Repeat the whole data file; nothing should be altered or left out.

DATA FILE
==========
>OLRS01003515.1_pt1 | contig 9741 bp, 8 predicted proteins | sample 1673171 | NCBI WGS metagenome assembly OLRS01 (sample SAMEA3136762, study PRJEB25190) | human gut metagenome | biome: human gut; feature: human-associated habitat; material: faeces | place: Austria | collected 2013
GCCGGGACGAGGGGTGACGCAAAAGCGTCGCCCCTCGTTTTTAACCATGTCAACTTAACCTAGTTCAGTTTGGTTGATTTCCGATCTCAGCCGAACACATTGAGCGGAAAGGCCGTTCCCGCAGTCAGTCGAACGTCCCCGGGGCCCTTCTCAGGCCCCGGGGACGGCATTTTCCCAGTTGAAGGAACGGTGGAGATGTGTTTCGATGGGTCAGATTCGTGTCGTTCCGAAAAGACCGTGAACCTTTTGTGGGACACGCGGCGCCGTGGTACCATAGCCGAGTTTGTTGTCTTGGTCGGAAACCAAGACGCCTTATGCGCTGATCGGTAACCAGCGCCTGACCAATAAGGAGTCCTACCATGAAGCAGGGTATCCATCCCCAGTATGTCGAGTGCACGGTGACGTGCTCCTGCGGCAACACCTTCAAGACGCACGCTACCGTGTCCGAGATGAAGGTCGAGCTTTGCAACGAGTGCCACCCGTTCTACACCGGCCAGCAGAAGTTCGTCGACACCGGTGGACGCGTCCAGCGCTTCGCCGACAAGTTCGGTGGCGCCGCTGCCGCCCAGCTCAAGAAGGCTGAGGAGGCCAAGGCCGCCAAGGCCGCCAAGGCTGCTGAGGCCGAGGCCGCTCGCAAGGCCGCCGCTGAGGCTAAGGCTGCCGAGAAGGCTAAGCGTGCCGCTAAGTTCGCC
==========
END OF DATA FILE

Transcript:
>OLRS01003515.1_pt1 | contig 9741 bp, 8 predicted proteins | sample 1673171 | NCBI WGS metagenome assembly OLRS01 (sample SAMEA3136762, study PRJEB25190) | human gut metagenome | biome: human gut; feature: human-associated habitat; material: faeces | place: Austria | collected 2013
GCCGGGACGAGGGGTGACGCAAAAGCGTCGCCCCTCGTTTTTAACCATGTCAACTTAACCTAGTTCAGTTTGGTTGATTTCCGATCTCAGCCGAACACATTGAGCGGAAAGGCCGTTCCCGCAGTCAGTCGAACGTCCCCGGGGCCCTTCTCAGGCCCCGGGGACGGCATTTTCCCAGTTGAAGGAACGGTGGAGATGTGTTTCGATGGGTCAGATTCGTGTCGTTCCGAAAAGACCGTGAACCTTTTGTGGGACACGCGGCGCCGTGGTACCATAGCCGAGTTTGTTGTCTTGGTCGGAAACCAAGACGCCTTATGCGCTGATCGGTAACCAGCGCCTGACCAATAAGGAGTCCTACCATGAAGCAGGGTATCCATCCCCAGTATGTCGAGTGCACGGTGACGTGCTCCTGCGGCAACACCTTCAAGACGCACGCTACCGTGTCCGAGATGAAGGTCGAGCTTTGCAACGAGTGCCACCCGTTCTACACCGGCCAGCAGAAGTTCGTCGACACCGGTGGACGCGTCCAGCGCTTCGCCGACAAGTTCGGTGGCGCCGCTGCCGCCCAGCTCAAGAAGGCTGAGGAGGCCAAGGCCGCCAAGGCCGCCAAGGCTGCTGAGGCCGAGGCCGCTCGCAAGGCCGCCGCTGAGGCTAAGGCTGCCGAGAAGGCTAAGCGTGCCGCTAAGTTCGCC